You should also refrain from drinking tea with your meals as this can affect iron absorption. Instead, you should drink it between meals to ensure you absorb iron effectively.[6]

A high MPV could be a sign of vitamin D deficiency. Most of our vitamin D comes from the sun. So, you should spend some time outdoors to ensure you get enough, particularly in the summer months. However, in the UK more than half of the adult population have insufficient levels of vitamin D and around 16% have a severe vitamin D deficiency during the winter months.[7] Therefore, most of the UK population are at risk of vitamin D deficiency. This can be prevented through supplementation. Public Health England recommends that all adults and children over the age of one should consider taking a daily supplement of vitamin D. This may be solely a vitamin D supplement or a daily supplement but should contain at least 10mcg of vitamin D.[8]


Haemostasis or the body’s normal ability to respond to bleeding or haemorrhage. Research has shown that haemostasis is involved in the benefits gained from physical exercise. MPV could be a predictor of endurance performance in long-duration exercise.[9]

Physical activity is preventative against cardiovascular morbidity and mortality. But exercise leads to temporary activation on the thrombotic system. In healthy individuals, there is an increase in fibrin activity. However, in people who have heart disease, their fibrin activity is compromised. Therefore, they should seek medical advice before attempting strenuous physical exertion.[10]


Tests that include this marker


With over 40 biomarkers, this health check empowers you to understand much more about your health on the inside.



Our most advanced health check which analyses almost 50 biomarkers. For those who want a deep understanding of their health.



[1] Walsh, T, G., Metharom, P and Berndt, M, C. (2014). The Functional Role of Platelets in the Regulation of Angiogenesis. Platelets: Early Onliine.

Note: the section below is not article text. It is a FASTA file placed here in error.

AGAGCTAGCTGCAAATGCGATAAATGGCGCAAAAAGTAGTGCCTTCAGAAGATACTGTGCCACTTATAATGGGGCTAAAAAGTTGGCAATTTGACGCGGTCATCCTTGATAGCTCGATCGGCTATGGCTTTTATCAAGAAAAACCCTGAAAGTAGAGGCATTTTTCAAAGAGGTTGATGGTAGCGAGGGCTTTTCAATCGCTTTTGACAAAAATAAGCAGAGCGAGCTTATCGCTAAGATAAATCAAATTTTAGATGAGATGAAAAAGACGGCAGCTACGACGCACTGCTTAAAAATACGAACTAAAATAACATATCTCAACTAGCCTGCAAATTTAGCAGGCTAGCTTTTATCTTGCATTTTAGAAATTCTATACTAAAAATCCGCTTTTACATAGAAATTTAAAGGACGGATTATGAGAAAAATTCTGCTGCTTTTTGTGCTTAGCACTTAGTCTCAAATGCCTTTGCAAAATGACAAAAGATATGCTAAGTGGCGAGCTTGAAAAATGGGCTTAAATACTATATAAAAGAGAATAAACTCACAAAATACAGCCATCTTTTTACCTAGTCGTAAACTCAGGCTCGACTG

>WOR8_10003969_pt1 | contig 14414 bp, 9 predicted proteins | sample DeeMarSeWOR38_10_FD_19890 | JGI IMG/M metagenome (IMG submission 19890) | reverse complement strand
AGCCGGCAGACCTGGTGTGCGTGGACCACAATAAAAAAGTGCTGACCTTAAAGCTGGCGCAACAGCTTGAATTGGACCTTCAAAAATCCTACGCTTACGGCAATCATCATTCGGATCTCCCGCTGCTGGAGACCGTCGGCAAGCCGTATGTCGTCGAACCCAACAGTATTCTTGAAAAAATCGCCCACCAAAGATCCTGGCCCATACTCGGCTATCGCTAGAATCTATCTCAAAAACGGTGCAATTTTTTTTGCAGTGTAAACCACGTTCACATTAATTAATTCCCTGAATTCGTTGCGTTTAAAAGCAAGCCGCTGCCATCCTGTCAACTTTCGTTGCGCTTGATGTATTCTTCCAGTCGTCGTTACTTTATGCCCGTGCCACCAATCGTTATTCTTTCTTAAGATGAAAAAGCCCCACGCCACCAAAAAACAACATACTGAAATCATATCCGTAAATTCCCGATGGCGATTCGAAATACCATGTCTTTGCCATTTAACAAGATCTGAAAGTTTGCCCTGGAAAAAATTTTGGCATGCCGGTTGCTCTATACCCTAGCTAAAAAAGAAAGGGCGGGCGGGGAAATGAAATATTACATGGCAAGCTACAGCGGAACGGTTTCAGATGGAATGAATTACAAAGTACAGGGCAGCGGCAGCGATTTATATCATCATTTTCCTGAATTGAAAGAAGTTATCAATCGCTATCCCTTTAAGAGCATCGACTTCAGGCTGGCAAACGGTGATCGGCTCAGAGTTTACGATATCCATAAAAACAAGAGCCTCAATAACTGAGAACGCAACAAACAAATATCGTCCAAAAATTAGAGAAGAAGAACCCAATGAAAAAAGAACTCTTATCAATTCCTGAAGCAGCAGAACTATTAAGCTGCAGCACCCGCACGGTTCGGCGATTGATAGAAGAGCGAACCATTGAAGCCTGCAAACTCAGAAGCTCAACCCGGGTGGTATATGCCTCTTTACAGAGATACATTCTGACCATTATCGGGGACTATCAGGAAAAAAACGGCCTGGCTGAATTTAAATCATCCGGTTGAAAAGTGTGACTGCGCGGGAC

[2] Gasparyan, A, Y., Ayvazyan, L., Mikhailidis, D, P and Kitas, G, D. (2011). Mean Platelet Volume: A Link Between Thrombosis and Inflammation? Current Pharmaceutical Design: 17, pp 47-58.

[3] Cure, M, C., Cure, E., Yuce, S., Yazici, T., Karakoyun, I and E, H. (2014). Mean Platelet Volume and Vitamin D Level. Annals of Laboratory Medicine: 34(2), pp 98-103.

[4] British Dietetic Association. (2017). Food Fact Sheet: Iron. Available at:

[5] Lane, D, J, R and Richardson, D, R. (2014). The Active Role of Vitamin C in Mammalian Iron Metabolism: Much More than Just Enhanced Iron Absorption. Free Radical Biology and Medicine: 75, pp 69-83.

[6] Zijp, I, M., Korver, O and Tijburg, L, B, M. (2000). Effect of Tea and Other Dietary Factors on Iron Absorption. Critical Reviews in Food Science and Nutrition: 40(5), pp 371-398.

[7] Pearce, S, H, S and Cheetham, T, D. (2010). Diagnosis and Management of Vitamin D Deficiency. BMJ: 340.

[8] National Health Service. (2016). The New Guidelines on Vitamin D – What You Need to Know. Available at:

[9] Alis, R., Sanchis-Gomar, F., Risso-Ballester, J., Blesa, J, R and Romagnoli, M. (2015). Effect of Training Status on the Changes in Platelet Parameters Indued by Short-Duration Exhaustive Exercise. Platelets: 27(2), pp 117-122.

[10] Yilmaz, M, B., Saricam, E., Biykoglu, S, F., Guray, Y., Guray, U., Sasmaz, H and Korkmaz, S. (2004). Mean Platelet Volume and Exercise Stress Test. J Thromb Thrombolysis: 17(2), pp 115-20.

View full list of biomakers